Tuesday, June 24, 2014

Afro-Peruvian Revival: Susana Baca and "Maria Lando"

No matter how many strides we make as a world civilization, we seem to keep coming around to the same mistakes and lessons. Take slavery. The United States abolished slavery in 1865 only after the economy of a good portion of the country had become dependent on it and after a devastating civil war. England abolished slavery in 1833. Many countries in South America were well on their way to ending slavery before the United States, and most slaves in the New World were completely emancipated by the 1870s.

Yet here, in the 21st century, there are still reports of slavery. Nigerian terrorists kidnap hundreds of schoolgirls and threaten to sell them into slavery. The FBI announces that they have freed over 3600 children in the sex slave trade over the past few years. Qatar, the host of the 2022 World Cup, is considered to be a state that survives on slave labor since officials confiscate the passports of guest workers and often don't pay them for months at a time. Thailand was demoted to the lowest rung on the US Human Rights report, and the Guardian reported that the Thai prawn fishing industry is dependent on slaves working Thai fishing boats.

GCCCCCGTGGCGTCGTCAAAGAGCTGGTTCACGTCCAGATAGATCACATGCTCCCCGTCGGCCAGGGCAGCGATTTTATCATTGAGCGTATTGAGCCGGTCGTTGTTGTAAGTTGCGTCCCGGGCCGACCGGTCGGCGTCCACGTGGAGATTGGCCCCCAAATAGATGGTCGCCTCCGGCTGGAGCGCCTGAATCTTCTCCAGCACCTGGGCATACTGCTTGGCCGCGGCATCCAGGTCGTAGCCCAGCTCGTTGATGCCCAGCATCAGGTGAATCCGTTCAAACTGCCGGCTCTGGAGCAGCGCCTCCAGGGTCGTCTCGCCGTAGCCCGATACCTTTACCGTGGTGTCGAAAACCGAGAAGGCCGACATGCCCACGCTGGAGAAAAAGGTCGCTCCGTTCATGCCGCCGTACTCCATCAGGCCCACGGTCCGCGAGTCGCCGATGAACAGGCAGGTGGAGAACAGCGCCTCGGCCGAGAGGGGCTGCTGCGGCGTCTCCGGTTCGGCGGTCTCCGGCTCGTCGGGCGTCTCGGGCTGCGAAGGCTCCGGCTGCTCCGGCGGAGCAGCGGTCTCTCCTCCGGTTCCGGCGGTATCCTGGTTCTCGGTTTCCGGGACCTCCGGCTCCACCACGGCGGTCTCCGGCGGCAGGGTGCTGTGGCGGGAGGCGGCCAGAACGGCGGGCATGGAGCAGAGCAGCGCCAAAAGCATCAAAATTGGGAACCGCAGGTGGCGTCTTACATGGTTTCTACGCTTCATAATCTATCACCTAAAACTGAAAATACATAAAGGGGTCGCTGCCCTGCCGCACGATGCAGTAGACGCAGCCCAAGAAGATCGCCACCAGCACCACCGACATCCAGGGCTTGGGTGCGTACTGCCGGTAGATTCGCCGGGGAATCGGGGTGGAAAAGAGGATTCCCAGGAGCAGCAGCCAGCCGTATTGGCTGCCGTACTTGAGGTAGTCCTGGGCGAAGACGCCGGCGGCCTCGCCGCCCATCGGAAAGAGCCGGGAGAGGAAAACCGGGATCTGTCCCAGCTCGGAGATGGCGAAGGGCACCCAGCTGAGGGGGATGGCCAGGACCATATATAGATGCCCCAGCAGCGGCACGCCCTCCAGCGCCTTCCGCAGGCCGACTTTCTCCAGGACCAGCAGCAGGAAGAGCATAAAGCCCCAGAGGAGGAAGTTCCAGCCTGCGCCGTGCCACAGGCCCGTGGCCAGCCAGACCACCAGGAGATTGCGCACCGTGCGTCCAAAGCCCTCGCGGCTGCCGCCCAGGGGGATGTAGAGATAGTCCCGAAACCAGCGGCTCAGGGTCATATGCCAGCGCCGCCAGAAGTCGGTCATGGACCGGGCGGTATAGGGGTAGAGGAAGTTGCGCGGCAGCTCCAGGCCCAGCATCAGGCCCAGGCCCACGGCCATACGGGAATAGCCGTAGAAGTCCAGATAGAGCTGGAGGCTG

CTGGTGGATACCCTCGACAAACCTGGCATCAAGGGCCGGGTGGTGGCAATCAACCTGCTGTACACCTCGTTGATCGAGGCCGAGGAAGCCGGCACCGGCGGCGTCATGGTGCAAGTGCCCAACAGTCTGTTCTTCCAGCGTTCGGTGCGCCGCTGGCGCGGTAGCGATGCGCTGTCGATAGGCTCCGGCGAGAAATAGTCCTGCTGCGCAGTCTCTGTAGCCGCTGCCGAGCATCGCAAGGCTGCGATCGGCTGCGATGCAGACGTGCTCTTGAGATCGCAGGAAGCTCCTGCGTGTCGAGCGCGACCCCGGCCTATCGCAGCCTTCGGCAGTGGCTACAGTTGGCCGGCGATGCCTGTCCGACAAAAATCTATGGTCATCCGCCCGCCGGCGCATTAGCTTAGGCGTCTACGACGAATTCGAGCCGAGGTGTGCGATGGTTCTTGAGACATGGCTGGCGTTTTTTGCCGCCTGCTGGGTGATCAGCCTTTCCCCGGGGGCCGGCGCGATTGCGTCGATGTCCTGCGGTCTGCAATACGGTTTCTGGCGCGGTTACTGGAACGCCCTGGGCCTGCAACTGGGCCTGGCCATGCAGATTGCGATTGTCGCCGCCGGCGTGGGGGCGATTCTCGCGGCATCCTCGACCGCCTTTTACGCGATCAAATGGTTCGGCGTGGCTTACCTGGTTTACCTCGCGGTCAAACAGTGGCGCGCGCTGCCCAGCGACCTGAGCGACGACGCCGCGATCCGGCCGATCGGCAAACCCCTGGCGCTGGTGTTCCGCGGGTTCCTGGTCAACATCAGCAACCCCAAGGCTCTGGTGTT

All this in a world that supposedly put slavery behind it a century and a half ago.  All this in a world that is supposedly enlightened.  Modernization, reactionism.  Capitalism begets many good things, and yet begets greed which leads to the worst of human behaviors in the pursuit of wealth and power.

Today's selection, Maria Lando by Susana Baca, is a reminder of the past and hopefully a future we can avoid.  Maria Lando is about a servant girl, which is often a softer name for a slave.  The song opens with a beautiful evocative image of a dawn:

The dawn breaks like a statue
Like a winged statue spreading across the city
And the noon rings, a bell made of water
A golden singing bell that keeps us from feeling alone

The song goes on to tell us that Maria gets no sleep, and for her there is no dawn, no noon, no moon, just broken sleep, a suffering gait and "only work, only work, only work," performed for another.

Susana Baca is a Peruvian singer who is widely credited with reviving the Afro-Peruvian musical tradition.  She grew up in a small coastal fishing village and recounts on her website how black families came together with music.  She heard Cuban music and the music of Celia Cruz, and as she states on her website, "....The culture, music, and our whole selves are all about the mixture of Spanish Indian and African cultures."  Baca has won two Latin Grammys, and in 2011 she was named Minister of Culture, only the second Afro-Peruvian to sit on the Peruvian cabinet.  She also founded the Instituto Negrocontinuo, which collects, preserves and encourages the creation of Afro-Peruvian culture, music, and dance.  She is also one of my wife's favorite world artists.  Her music often utilizes traditional instruments, including the jawbone of a burro, gourd, wooden box, and clay pot, and her singing has been described as "spiritual", even if she is not singing about anything religious.  This video of Maria Lando shows Baca live in a studio with her backing band.